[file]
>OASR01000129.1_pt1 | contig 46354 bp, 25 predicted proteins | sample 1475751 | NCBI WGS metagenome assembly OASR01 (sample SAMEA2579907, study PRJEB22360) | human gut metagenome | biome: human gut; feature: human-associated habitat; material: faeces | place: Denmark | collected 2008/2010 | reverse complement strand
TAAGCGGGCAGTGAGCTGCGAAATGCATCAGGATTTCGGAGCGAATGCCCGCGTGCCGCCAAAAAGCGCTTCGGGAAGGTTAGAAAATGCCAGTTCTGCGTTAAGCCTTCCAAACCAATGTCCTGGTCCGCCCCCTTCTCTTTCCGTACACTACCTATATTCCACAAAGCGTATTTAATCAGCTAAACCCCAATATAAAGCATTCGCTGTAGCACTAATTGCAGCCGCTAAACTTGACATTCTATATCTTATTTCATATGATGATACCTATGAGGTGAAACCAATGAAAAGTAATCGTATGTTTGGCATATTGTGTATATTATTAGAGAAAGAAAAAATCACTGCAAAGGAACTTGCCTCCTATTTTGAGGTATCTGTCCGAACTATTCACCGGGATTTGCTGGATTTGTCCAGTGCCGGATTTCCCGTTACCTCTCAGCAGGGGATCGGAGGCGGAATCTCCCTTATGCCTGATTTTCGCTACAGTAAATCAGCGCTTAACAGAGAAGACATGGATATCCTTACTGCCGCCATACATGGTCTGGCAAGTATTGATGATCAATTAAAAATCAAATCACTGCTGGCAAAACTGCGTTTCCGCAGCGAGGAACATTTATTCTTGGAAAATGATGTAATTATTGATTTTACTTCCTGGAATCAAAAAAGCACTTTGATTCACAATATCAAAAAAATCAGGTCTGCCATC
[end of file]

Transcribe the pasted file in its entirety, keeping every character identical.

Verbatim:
>OASR01000129.1_pt1 | contig 46354 bp, 25 predicted proteins | sample 1475751 | NCBI WGS metagenome assembly OASR01 (sample SAMEA2579907, study PRJEB22360) | human gut metagenome | biome: human gut; feature: human-associated habitat; material: faeces | place: Denmark | collected 2008/2010 | reverse complement strand
TAAGCGGGCAGTGAGCTGCGAAATGCATCAGGATTTCGGAGCGAATGCCCGCGTGCCGCCAAAAAGCGCTTCGGGAAGGTTAGAAAATGCCAGTTCTGCGTTAAGCCTTCCAAACCAATGTCCTGGTCCGCCCCCTTCTCTTTCCGTACACTACCTATATTCCACAAAGCGTATTTAATCAGCTAAACCCCAATATAAAGCATTCGCTGTAGCACTAATTGCAGCCGCTAAACTTGACATTCTATATCTTATTTCATATGATGATACCTATGAGGTGAAACCAATGAAAAGTAATCGTATGTTTGGCATATTGTGTATATTATTAGAGAAAGAAAAAATCACTGCAAAGGAACTTGCCTCCTATTTTGAGGTATCTGTCCGAACTATTCACCGGGATTTGCTGGATTTGTCCAGTGCCGGATTTCCCGTTACCTCTCAGCAGGGGATCGGAGGCGGAATCTCCCTTATGCCTGATTTTCGCTACAGTAAATCAGCGCTTAACAGAGAAGACATGGATATCCTTACTGCCGCCATACATGGTCTGGCAAGTATTGATGATCAATTAAAAATCAAATCACTGCTGGCAAAACTGCGTTTCCGCAGCGAGGAACATTTATTCTTGGAAAATGATGTAATTATTGATTTTACTTCCTGGAATCAAAAAAGCACTTTGATTCACAATATCAAAAAAATCAGGTCTGCCATC